Here’s how the Girl Scouts are fighting transphobia
Last week, the American Family Association launched an online petition imploring the Girl Scouts of the USA (GSUSA) to reverse its policies on accepting transgender girls. To date, the petition has acquired over 38,000 signatures — but rather than give into the demands of the American Family Association, the Girl Scouts have now taken an even stronger stance in their support of trans and gender-nonconforming youth.
“Girl Scouts has valued and supported all girls since our inception in 1912,” Chief Girl Expert, Dr. Andrea Bastiani Archibald, wrote in a post titled, “The Meaning of ‘Serving All Girls’” on GSUSA’s blog earlier this week. “There is not one type of girl. Every girl’s sense of self, path to it, and how she is supported is unique.” Heck yeah!
This isn’t the first time that the organization has insisted that anyone who identifies as a girl should be allowed to be a Girl Scout. When a troop in Colorado let a transgender girl join its ranks in 2012, it caused major backlash and even sparked a cookie boycott. People were quick to criticize the organization for its decision, calling into question GSUSA’s judgment and expressing concerns for the “safety” of other Girl Scouts. But GSUSA stood by their troop, and has since supported any and all girls who want to join the organization. The blog post was a reaffirmation of that support — and it couldn’t have come at a more important time.
According to non-binary peer support organization FORGE, about 50% of transgender individuals will have experienced sexual violence in their lives. The National Center for Transgender Equality estimates that one in five transgender people will be homeless at some point. A 2013 report on hate crimes from the National Coalition of Anti-Violence Programs (NCAVP) found that of all LGBTQ+ homicide victims, an overwhelming majority were transgender. While trans visibility is gradually on the rise, transphobia is still very much a reality with heartbreaking and unacceptable consequences for far too many people. If a Girl Scout troop can be a safe space for a young transgender girl — while helping to create a more open-minded and accepting new generation — it has the potential to do immeasurable good.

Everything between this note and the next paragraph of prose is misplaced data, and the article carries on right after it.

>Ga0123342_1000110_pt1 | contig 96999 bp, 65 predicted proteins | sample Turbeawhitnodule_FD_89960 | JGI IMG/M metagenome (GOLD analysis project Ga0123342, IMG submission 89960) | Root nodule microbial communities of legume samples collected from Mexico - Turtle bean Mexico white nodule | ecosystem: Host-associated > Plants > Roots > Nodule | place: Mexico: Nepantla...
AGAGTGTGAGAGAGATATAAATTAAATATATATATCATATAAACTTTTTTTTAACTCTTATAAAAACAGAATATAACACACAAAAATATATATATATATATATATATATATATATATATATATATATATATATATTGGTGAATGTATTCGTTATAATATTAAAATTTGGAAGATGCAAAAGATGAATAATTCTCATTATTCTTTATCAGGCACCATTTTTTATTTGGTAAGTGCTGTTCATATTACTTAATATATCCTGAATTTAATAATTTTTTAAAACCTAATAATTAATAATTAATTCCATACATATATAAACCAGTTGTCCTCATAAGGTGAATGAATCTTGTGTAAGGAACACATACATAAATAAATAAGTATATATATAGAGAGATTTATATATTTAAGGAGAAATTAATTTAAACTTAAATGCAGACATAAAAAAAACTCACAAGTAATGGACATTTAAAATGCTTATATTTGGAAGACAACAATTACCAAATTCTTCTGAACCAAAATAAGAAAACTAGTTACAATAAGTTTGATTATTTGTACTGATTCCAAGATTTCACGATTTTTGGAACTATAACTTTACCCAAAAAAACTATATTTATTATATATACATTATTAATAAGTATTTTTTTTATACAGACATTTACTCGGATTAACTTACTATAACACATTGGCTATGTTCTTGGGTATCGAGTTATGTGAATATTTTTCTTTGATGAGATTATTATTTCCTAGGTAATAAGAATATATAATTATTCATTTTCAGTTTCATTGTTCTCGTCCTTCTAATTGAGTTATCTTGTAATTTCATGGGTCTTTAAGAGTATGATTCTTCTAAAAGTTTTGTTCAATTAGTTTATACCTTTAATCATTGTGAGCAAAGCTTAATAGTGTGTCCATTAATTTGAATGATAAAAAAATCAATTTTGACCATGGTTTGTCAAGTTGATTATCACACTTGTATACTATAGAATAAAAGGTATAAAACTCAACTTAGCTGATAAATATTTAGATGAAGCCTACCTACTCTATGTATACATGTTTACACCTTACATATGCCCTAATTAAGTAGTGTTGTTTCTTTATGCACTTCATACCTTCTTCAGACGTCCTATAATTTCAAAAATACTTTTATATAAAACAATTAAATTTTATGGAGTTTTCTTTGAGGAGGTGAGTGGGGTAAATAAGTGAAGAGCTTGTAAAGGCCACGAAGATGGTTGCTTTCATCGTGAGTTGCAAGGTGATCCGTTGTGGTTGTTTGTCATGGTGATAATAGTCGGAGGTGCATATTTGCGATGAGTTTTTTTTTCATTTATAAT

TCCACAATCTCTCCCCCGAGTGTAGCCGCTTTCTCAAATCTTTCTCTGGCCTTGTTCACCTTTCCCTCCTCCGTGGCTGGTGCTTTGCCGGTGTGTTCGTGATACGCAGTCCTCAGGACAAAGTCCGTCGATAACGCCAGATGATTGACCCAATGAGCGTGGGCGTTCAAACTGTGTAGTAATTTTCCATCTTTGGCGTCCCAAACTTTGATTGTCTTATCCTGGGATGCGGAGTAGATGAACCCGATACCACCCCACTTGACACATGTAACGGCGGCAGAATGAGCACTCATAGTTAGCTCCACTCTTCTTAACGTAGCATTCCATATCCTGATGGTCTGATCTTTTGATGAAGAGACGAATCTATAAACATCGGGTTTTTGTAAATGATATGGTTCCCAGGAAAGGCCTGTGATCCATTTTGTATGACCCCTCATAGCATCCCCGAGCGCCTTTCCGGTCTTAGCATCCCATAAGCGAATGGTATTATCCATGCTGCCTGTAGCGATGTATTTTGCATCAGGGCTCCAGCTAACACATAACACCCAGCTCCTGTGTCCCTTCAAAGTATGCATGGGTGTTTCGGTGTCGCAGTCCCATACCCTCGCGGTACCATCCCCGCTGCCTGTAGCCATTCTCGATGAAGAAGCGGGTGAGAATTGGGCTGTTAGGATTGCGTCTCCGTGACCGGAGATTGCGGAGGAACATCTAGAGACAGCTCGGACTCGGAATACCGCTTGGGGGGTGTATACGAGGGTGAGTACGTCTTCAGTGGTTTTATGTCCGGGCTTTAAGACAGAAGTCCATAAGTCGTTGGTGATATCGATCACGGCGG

But the American Family Association doesn’t agree, and their petition more or less echoes the same sentiments of GSUSA’s 2012 critics.
“Boys in skirts, boys in make-up and boys in tents will become a part of the program. This change will put young innocent girls at risk,” the petition reads. “Adults are willing to experiment on our kids — both the boys who are confused and the girls who will wonder why a boy in a dress is in the bathroom with them.”
The petition implies that the gender we are assigned at birth is definitively the gender we are, and that anyone who claims they are transgender is simply confused about their identity. This is an incredibly closed-minded and dangerous way of thinking that perpetuates harmful stereotypes for all people. By approaching gender in such a binary way, we leave so many people out of the picture. Violence and discrimination against non-cisgendered youth remains as prevalent as ever, and we need to work towards reversing it. We couldn’t be happier to see GSUSA taking such a solid stance on the matter, and the organization has made it clear that the safety of all Girl Scouts is their top priority.
“Placement of transgender youth is handled on a case-by-case basis, with the welfare and best interests of the child and the members of the troop/group in question a top priority,” their website FAQ reads. “That said, if the child is recognized by the family and school/community as a girl and lives culturally as a girl, then Girl Scouts is an organization that can serve her in a setting that is both emotionally and physically safe.”
And in case that wasn’t clear enough, Dr. Archibald was more than happy to clarify in her post earlier this week.
“Our mission to build ‘girls of courage, confidence, and character, who make the world a better place’ extends to all members, and through our program, girls develop the necessary leadership skills to advance diversity and promote tolerance,” she wrote. “As we face a complex and rapidly changing 21st century, our nation needs all girls to reach their full potential, which has been our focus for more than 103 years.”
We couldn’t think of a more essential mission for young girls everywhere.